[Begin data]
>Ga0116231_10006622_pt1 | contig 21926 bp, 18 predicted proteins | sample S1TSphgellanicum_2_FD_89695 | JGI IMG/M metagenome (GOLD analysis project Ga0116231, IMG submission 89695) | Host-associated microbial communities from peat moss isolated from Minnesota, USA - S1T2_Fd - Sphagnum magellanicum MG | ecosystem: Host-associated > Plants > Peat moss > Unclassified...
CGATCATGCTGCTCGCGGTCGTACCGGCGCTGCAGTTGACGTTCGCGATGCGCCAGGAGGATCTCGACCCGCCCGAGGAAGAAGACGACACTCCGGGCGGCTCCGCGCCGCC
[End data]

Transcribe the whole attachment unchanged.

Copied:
>Ga0116231_10006622_pt1 | contig 21926 bp, 18 predicted proteins | sample S1TSphgellanicum_2_FD_89695 | JGI IMG/M metagenome (GOLD analysis project Ga0116231, IMG submission 89695) | Host-associated microbial communities from peat moss isolated from Minnesota, USA - S1T2_Fd - Sphagnum magellanicum MG | ecosystem: Host-associated > Plants > Peat moss > Unclassified...
CGATCATGCTGCTCGCGGTCGTACCGGCGCTGCAGTTGACGTTCGCGATGCGCCAGGAGGATCTCGACCCGCCCGAGGAAGAAGACGACACTCCGGGCGGCTCCGCGCCGCC